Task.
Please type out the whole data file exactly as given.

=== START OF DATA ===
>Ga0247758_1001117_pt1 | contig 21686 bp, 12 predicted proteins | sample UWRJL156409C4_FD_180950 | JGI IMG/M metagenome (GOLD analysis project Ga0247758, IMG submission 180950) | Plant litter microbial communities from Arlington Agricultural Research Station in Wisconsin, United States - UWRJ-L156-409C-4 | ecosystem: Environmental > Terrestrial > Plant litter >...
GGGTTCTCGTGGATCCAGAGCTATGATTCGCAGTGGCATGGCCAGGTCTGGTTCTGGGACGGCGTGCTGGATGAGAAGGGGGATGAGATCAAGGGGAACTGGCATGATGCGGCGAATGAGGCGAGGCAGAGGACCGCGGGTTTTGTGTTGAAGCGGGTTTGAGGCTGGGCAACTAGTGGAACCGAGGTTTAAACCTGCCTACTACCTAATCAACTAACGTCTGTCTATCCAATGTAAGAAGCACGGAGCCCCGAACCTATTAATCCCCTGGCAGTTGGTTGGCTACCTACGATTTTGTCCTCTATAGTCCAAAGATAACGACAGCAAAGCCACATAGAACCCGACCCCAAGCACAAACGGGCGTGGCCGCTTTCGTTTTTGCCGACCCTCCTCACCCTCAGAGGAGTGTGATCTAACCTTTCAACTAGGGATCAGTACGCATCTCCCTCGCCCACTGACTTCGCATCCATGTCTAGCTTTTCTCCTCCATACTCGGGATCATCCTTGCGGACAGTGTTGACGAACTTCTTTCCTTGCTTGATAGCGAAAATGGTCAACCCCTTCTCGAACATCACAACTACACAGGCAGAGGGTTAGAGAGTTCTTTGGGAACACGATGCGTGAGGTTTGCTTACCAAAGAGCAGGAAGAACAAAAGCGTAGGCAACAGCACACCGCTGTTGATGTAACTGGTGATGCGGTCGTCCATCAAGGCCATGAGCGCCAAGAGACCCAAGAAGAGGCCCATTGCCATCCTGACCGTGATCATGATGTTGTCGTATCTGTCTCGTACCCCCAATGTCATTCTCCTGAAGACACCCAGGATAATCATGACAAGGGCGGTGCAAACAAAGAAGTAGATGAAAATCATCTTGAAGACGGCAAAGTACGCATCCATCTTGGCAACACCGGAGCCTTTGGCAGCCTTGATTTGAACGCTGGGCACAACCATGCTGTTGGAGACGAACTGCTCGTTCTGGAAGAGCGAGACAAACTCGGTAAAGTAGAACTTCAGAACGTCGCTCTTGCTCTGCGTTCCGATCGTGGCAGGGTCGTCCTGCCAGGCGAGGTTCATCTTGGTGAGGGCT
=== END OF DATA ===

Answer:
>Ga0247758_1001117_pt1 | contig 21686 bp, 12 predicted proteins | sample UWRJL156409C4_FD_180950 | JGI IMG/M metagenome (GOLD analysis project Ga0247758, IMG submission 180950) | Plant litter microbial communities from Arlington Agricultural Research Station in Wisconsin, United States - UWRJ-L156-409C-4 | ecosystem: Environmental > Terrestrial > Plant litter >...
GGGTTCTCGTGGATCCAGAGCTATGATTCGCAGTGGCATGGCCAGGTCTGGTTCTGGGACGGCGTGCTGGATGAGAAGGGGGATGAGATCAAGGGGAACTGGCATGATGCGGCGAATGAGGCGAGGCAGAGGACCGCGGGTTTTGTGTTGAAGCGGGTTTGAGGCTGGGCAACTAGTGGAACCGAGGTTTAAACCTGCCTACTACCTAATCAACTAACGTCTGTCTATCCAATGTAAGAAGCACGGAGCCCCGAACCTATTAATCCCCTGGCAGTTGGTTGGCTACCTACGATTTTGTCCTCTATAGTCCAAAGATAACGACAGCAAAGCCACATAGAACCCGACCCCAAGCACAAACGGGCGTGGCCGCTTTCGTTTTTGCCGACCCTCCTCACCCTCAGAGGAGTGTGATCTAACCTTTCAACTAGGGATCAGTACGCATCTCCCTCGCCCACTGACTTCGCATCCATGTCTAGCTTTTCTCCTCCATACTCGGGATCATCCTTGCGGACAGTGTTGACGAACTTCTTTCCTTGCTTGATAGCGAAAATGGTCAACCCCTTCTCGAACATCACAACTACACAGGCAGAGGGTTAGAGAGTTCTTTGGGAACACGATGCGTGAGGTTTGCTTACCAAAGAGCAGGAAGAACAAAAGCGTAGGCAACAGCACACCGCTGTTGATGTAACTGGTGATGCGGTCGTCCATCAAGGCCATGAGCGCCAAGAGACCCAAGAAGAGGCCCATTGCCATCCTGACCGTGATCATGATGTTGTCGTATCTGTCTCGTACCCCCAATGTCATTCTCCTGAAGACACCCAGGATAATCATGACAAGGGCGGTGCAAACAAAGAAGTAGATGAAAATCATCTTGAAGACGGCAAAGTACGCATCCATCTTGGCAACACCGGAGCCTTTGGCAGCCTTGATTTGAACGCTGGGCACAACCATGCTGTTGGAGACGAACTGCTCGTTCTGGAAGAGCGAGACAAACTCGGTAAAGTAGAACTTCAGAACGTCGCTCTTGCTCTGCGTTCCGATCGTGGCAGGGTCGTCCTGCCAGGCGAGGTTCATCTTGGTGAGGGCT